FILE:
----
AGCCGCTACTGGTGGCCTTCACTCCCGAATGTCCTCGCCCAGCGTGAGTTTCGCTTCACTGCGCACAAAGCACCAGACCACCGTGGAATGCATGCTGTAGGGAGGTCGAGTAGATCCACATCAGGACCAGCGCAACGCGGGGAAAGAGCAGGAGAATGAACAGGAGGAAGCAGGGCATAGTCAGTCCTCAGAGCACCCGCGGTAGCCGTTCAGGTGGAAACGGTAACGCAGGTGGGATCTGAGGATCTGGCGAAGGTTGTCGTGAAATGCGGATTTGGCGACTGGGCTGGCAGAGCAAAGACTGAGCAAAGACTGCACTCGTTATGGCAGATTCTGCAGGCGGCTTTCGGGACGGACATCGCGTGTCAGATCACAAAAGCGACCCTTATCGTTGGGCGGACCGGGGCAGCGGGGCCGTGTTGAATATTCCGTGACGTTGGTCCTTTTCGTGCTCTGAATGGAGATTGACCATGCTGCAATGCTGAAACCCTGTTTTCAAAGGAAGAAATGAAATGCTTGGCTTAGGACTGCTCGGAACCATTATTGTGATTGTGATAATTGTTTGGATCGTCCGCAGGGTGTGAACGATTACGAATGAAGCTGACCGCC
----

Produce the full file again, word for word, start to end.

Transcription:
AGCCGCTACTGGTGGCCTTCACTCCCGAATGTCCTCGCCCAGCGTGAGTTTCGCTTCACTGCGCACAAAGCACCAGACCACCGTGGAATGCATGCTGTAGGGAGGTCGAGTAGATCCACATCAGGACCAGCGCAACGCGGGGAAAGAGCAGGAGAATGAACAGGAGGAAGCAGGGCATAGTCAGTCCTCAGAGCACCCGCGGTAGCCGTTCAGGTGGAAACGGTAACGCAGGTGGGATCTGAGGATCTGGCGAAGGTTGTCGTGAAATGCGGATTTGGCGACTGGGCTGGCAGAGCAAAGACTGAGCAAAGACTGCACTCGTTATGGCAGATTCTGCAGGCGGCTTTCGGGACGGACATCGCGTGTCAGATCACAAAAGCGACCCTTATCGTTGGGCGGACCGGGGCAGCGGGGCCGTGTTGAATATTCCGTGACGTTGGTCCTTTTCGTGCTCTGAATGGAGATTGACCATGCTGCAATGCTGAAACCCTGTTTTCAAAGGAAGAAATGAAATGCTTGGCTTAGGACTGCTCGGAACCATTATTGTGATTGTGATAATTGTTTGGATCGTCCGCAGGGTGTGAACGATTACGAATGAAGCTGACCGCC